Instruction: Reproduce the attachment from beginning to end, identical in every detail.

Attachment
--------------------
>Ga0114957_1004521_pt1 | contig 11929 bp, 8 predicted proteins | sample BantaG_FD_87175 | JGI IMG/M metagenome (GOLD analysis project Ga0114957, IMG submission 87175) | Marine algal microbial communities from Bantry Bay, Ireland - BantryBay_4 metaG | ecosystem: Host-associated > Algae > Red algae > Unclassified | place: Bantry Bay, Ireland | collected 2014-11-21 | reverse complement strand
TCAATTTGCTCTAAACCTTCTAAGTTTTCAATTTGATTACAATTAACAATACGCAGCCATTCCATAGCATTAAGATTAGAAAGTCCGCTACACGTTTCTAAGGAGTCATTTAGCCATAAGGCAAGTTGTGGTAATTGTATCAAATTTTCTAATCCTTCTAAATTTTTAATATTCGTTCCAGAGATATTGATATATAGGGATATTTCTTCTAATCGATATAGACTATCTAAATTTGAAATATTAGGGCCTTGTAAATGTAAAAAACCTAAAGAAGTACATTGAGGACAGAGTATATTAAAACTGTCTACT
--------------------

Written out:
>Ga0114957_1004521_pt1 | contig 11929 bp, 8 predicted proteins | sample BantaG_FD_87175 | JGI IMG/M metagenome (GOLD analysis project Ga0114957, IMG submission 87175) | Marine algal microbial communities from Bantry Bay, Ireland - BantryBay_4 metaG | ecosystem: Host-associated > Algae > Red algae > Unclassified | place: Bantry Bay, Ireland | collected 2014-11-21 | reverse complement strand
TCAATTTGCTCTAAACCTTCTAAGTTTTCAATTTGATTACAATTAACAATACGCAGCCATTCCATAGCATTAAGATTAGAAAGTCCGCTACACGTTTCTAAGGAGTCATTTAGCCATAAGGCAAGTTGTGGTAATTGTATCAAATTTTCTAATCCTTCTAAATTTTTAATATTCGTTCCAGAGATATTGATATATAGGGATATTTCTTCTAATCGATATAGACTATCTAAATTTGAAATATTAGGGCCTTGTAAATGTAAAAAACCTAAAGAAGTACATTGAGGACAGAGTATATTAAAACTGTCTACT